Chains of Fortune

Linking Women Producers and Workers with Global Markets

image of Chains of Fortune
Globalisation opens up new economic opportunities if poor women producers and workers are enabled to take advantage of them. The need for assistance differs between independent producers on the one hand and wage workers in export industries on the other. In the former case, the need mainly is for increased access to global markets. In the latter case, the need mainly is for better organising so as to bargain for better wages and working conditions.

This edited volume brings together six case studies. Three link local producers with global markets: a cocoa cooperative in Ghana; an organic coconut oil producer in Samoa; and small enterprises in Mozambique. Three focus on improving the working conditions of wage workers in global value chains: those in the fruit exporting industry in South Africa; those in the garment export industry in Bangladesh; and those in the newly created call centres in India.

Each case study is written by a team of international and national researchers and aims to present decision makers with concrete examples which can spread the gains of globalisation to the working poor through shifting the balance of access, power and returns within global value chains.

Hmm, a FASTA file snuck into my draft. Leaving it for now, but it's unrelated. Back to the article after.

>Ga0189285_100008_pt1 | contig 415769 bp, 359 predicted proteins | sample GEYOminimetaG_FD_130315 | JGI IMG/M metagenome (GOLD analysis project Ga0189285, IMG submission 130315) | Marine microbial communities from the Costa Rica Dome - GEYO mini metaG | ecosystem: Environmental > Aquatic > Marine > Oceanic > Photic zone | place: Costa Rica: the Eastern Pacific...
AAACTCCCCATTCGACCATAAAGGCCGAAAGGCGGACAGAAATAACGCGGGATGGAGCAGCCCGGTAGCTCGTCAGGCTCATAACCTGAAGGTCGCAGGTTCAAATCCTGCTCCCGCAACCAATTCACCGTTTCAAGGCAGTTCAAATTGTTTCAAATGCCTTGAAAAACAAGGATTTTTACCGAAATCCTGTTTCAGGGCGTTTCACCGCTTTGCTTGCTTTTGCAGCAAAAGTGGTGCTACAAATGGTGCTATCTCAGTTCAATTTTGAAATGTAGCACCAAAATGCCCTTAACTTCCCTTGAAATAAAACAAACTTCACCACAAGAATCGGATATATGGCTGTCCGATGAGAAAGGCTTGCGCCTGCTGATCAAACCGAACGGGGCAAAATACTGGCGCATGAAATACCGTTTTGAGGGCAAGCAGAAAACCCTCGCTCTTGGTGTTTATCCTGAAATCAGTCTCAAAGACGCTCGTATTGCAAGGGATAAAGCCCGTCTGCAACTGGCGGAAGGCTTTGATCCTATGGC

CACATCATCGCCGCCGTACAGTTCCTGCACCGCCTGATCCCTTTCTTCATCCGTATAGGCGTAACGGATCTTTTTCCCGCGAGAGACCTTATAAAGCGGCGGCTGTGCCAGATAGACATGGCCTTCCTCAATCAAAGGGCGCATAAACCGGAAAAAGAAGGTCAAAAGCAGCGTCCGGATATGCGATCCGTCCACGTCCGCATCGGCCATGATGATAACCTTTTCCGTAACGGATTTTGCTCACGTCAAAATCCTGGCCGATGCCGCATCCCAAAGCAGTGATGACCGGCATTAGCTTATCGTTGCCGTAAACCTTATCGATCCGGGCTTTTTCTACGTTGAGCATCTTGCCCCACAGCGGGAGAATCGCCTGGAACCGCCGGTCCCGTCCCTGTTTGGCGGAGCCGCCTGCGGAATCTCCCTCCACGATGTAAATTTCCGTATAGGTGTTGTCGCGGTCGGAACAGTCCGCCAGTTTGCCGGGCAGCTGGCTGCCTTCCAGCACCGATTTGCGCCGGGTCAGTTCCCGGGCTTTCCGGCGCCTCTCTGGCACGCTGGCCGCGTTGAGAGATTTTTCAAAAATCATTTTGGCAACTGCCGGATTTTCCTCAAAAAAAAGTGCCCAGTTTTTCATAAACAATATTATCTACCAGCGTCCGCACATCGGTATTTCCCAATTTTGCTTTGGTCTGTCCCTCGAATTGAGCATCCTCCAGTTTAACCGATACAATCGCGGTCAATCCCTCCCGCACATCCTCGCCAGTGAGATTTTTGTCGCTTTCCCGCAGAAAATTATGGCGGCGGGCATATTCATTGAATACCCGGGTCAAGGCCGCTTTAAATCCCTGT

On the Threshold of Informalization: Women Call Centre Workers in India

The issue of offshore outsourcing of Information Technology Enabled Services (ITES), needed in areas such as customer care, data entry and medical transcriptions, has become central in the current discourse on the world trading order. Most of the analysis, however, has focused on the implications of outsourcing for workers in the North and it has remained persistently gender neutral. This chapter aims to redress the balance by providing a perspective from the South and from the women involved.


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